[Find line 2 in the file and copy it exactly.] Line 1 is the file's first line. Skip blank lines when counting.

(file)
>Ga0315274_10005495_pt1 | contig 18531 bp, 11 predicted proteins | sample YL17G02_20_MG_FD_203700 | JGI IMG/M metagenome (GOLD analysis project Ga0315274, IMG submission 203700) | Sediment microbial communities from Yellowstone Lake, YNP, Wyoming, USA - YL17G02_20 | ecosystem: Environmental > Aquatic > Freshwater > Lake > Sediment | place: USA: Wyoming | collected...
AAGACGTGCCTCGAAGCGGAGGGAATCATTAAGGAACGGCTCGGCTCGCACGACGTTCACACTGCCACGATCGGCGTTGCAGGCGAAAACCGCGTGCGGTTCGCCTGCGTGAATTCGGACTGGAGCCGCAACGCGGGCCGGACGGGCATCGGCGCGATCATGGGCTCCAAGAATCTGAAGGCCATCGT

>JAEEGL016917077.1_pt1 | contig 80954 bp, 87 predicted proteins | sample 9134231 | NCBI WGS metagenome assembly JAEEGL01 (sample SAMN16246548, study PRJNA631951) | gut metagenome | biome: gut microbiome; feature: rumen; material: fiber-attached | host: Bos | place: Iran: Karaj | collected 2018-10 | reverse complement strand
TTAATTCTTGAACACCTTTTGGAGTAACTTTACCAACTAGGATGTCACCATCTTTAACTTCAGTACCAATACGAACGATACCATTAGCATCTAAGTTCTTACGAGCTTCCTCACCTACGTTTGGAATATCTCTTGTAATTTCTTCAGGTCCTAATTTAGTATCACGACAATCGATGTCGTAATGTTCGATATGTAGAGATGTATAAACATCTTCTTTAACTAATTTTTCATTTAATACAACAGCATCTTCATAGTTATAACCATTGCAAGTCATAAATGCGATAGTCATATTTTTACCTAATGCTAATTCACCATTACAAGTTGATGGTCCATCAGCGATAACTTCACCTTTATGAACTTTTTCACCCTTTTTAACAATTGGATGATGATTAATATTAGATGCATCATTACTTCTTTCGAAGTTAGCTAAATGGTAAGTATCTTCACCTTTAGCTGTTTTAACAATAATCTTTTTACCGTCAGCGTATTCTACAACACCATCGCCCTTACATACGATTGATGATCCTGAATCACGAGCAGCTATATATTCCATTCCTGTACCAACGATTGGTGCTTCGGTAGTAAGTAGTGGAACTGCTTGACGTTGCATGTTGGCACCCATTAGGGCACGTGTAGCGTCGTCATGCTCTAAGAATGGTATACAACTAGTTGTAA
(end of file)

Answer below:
AAGACGTGCCTCGAAGCGGAGGGAATCATTAAGGAACGGCTCGGCTCGCACGACGTTCACACTGCCACGATCGGCGTTGCAGGCGAAAACCGCGTGCGGTTCGCCTGCGTGAATTCGGACTGGAGCCGCAACGCGGGCCGGACGGGCATCGGCGCGATCATGGGCTCCAAGAATCTGAAGGCCATCGT